TERRE HAUTE, Ind. (WTWO/WAWV) – The Vigo County History Center celebrates a staple of Terre Haute history.

One of the most premier high school basketball tournaments started right here in the Wabash Valley. The Wabash Valley High School Basketball Tournament first kicked off in 1916.

Former players gathered at an exhibit that honors the history of the tournament on Wednesday.

Six players from that era were in attendance to catch up with old friends of the tournament. Former player and winner of the tournament Tim Sutton was one of those there. He said that what was most special about the win was to be able to do it alongside guys that he’s known forever.

“It was three of us who played freshman year, we actually started in the 5th grade and played all through high school,” Sutton explained. “We were just like brothers, and it was like a family team.”

The importance of this tournament runs deep in the Sutton family. Sutton had his father both won the tournament and earned the sportsmanship award as well.

97-year-old Duane Klueh also attended the closing reception. He was a player back in the 1940s and has a storied coaching career in the area.

He said that there was nothing like this tournament. Every ball game was a packed house and he said he enjoyed every minute of it.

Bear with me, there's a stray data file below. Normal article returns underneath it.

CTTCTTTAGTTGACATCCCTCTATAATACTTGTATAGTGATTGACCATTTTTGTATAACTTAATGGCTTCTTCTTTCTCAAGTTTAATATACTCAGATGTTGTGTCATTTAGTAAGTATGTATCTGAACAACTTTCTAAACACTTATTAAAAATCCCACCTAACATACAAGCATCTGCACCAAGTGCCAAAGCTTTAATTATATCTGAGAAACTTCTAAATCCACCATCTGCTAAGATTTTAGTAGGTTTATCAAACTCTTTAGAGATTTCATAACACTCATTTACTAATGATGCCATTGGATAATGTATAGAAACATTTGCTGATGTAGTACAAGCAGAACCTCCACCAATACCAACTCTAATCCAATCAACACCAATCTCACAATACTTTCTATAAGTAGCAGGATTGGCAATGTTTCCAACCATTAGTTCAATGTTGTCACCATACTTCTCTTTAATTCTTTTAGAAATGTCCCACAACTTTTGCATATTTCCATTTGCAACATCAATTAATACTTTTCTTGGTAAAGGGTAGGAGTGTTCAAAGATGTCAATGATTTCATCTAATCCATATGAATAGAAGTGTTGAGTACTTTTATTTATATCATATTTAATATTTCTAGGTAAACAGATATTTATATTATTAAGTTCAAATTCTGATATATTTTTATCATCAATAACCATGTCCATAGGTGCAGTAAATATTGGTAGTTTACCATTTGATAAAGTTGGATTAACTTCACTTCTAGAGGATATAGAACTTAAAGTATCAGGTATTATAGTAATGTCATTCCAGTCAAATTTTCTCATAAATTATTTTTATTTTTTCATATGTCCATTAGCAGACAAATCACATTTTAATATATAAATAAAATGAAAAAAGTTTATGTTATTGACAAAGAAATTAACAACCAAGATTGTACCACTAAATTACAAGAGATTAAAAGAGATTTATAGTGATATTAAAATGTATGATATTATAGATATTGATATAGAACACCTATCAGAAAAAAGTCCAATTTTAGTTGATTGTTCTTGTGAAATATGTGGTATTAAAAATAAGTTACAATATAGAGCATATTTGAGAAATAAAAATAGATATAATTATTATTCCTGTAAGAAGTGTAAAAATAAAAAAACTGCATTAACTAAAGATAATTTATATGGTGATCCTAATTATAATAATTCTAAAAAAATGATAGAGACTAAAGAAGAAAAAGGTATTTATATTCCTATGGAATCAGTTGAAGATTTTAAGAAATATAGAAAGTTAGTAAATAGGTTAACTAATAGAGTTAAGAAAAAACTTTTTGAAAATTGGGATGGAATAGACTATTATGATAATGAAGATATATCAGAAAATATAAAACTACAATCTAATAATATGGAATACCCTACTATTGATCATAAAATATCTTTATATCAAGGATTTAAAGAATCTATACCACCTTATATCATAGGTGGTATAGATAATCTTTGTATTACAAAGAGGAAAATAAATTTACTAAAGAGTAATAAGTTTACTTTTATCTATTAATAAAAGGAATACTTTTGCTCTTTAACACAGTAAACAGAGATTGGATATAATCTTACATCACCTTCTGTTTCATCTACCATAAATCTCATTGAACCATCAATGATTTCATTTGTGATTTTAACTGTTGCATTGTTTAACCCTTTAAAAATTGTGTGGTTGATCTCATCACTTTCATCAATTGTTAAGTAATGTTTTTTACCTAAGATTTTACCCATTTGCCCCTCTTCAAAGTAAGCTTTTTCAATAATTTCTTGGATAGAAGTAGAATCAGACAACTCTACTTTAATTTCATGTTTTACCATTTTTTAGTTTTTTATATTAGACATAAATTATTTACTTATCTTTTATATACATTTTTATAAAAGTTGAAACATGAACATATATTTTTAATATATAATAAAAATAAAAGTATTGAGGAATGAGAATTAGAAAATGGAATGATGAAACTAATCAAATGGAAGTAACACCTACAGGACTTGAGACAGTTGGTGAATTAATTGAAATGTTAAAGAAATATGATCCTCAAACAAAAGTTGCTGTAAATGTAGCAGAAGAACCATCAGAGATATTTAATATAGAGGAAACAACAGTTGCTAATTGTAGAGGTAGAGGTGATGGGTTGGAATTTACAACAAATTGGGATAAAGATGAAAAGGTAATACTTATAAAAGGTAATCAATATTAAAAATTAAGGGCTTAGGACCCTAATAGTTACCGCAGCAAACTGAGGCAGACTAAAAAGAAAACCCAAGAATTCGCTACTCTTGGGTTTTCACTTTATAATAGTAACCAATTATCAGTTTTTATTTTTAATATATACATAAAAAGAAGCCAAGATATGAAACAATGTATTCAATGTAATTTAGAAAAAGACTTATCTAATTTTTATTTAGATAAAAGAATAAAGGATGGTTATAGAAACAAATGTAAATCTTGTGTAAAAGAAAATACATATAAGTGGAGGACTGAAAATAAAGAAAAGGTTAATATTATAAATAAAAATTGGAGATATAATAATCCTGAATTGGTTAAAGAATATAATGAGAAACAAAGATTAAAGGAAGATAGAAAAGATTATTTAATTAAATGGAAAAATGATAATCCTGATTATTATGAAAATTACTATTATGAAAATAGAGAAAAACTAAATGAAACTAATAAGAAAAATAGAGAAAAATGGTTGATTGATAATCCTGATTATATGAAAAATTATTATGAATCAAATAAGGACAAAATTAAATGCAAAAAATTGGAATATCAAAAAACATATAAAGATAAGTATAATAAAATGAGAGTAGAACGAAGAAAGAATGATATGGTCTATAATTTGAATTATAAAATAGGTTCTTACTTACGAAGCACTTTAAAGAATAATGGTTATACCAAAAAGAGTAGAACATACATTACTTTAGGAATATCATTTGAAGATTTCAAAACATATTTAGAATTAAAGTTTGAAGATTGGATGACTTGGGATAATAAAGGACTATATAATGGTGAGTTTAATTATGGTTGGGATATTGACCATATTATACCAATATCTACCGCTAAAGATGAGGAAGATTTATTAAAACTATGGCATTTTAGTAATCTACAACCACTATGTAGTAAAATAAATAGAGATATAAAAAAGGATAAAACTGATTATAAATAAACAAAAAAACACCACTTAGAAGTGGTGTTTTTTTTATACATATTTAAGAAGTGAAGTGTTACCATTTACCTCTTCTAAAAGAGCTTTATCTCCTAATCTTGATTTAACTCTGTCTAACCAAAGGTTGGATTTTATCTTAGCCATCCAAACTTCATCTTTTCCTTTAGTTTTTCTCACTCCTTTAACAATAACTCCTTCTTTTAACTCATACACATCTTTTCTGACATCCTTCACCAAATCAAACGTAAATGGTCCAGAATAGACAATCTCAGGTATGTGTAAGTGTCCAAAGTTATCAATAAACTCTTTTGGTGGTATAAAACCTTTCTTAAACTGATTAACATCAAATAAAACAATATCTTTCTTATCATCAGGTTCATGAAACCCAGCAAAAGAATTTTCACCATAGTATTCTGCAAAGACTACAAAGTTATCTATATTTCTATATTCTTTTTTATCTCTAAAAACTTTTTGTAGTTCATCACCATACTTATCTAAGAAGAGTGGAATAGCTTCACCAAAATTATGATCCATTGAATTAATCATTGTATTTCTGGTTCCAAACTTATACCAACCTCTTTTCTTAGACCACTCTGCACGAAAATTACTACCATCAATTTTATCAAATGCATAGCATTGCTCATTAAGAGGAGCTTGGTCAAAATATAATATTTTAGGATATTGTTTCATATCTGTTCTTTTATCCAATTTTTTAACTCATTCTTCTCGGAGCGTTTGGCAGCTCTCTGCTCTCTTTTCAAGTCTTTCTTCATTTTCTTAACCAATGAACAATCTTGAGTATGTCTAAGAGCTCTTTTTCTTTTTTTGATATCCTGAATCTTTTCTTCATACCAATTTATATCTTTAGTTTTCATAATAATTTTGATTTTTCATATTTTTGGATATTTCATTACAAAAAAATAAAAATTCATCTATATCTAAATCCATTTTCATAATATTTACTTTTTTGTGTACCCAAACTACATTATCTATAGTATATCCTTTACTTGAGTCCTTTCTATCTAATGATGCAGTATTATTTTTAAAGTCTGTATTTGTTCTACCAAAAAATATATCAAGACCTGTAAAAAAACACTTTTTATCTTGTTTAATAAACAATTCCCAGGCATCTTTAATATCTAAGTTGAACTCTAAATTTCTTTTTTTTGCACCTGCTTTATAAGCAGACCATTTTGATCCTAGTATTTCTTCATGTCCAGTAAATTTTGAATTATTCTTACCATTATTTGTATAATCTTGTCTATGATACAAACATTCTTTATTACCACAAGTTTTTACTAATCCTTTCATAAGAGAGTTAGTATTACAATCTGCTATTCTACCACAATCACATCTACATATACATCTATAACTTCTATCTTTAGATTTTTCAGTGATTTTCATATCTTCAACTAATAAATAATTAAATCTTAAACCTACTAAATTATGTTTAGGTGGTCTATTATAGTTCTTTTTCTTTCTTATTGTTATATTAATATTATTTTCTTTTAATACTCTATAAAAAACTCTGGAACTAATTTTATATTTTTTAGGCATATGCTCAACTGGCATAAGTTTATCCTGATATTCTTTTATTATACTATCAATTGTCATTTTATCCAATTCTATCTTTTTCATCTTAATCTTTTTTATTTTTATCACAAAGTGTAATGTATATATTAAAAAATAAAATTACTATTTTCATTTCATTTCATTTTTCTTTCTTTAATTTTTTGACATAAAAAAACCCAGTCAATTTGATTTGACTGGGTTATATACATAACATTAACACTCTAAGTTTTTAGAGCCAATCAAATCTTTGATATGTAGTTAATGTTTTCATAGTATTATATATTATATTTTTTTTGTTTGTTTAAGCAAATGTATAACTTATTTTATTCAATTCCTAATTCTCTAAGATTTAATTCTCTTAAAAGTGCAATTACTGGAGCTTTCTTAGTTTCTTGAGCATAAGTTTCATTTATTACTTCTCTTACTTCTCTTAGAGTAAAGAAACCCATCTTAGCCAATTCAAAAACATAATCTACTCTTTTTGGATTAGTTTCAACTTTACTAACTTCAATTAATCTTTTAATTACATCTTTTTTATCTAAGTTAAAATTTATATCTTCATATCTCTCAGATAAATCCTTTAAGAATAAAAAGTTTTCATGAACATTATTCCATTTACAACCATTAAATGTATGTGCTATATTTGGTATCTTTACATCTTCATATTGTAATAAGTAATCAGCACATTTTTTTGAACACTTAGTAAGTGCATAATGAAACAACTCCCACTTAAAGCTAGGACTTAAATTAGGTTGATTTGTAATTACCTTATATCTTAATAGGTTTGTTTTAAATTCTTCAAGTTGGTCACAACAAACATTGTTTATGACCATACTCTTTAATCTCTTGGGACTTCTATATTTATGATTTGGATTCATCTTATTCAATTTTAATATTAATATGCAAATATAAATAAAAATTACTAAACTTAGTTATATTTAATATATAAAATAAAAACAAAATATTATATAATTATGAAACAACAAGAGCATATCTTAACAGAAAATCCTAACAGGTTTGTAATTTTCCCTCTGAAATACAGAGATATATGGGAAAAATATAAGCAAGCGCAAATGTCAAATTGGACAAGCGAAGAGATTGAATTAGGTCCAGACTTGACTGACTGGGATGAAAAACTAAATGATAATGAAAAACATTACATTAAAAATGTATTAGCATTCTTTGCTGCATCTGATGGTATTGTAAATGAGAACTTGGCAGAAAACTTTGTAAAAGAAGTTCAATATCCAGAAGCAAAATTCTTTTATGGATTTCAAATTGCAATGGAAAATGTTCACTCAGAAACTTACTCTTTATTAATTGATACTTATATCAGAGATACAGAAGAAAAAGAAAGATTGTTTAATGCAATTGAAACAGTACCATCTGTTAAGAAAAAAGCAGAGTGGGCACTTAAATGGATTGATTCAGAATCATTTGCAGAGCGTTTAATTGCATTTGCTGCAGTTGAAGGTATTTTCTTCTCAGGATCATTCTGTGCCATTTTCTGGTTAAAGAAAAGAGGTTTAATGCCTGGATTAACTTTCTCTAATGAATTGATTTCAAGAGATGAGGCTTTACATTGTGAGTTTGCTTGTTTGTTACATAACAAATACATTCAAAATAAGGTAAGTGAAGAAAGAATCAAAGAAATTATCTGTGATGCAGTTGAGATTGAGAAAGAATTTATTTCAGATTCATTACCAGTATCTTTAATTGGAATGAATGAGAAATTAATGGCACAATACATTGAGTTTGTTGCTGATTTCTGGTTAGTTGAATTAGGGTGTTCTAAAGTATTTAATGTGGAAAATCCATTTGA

“All the students of all the high schools in Vigo County bought a ticket,” Klueh said.

The historic tournament came at a historic time period in the United States for Klueh right on the heels of WWII. He explained that he and many of his teammates enlisted in the armed services after graduating high school.

“If you graduated in ’43, you were probably gone shortly after you graduated,” Klueh said.

Klueh has a storied sports career that expands beyond the this tournament. He coached basketball and tennis for decades at Indiana State University.

He explained that it’s special to be able to look back at history with the group of former players at the reception.

“It’s wonderful to be able to talk with some of these guys that I knew years ago,” Klueh stated.

The exhibit will be on display until March 31st.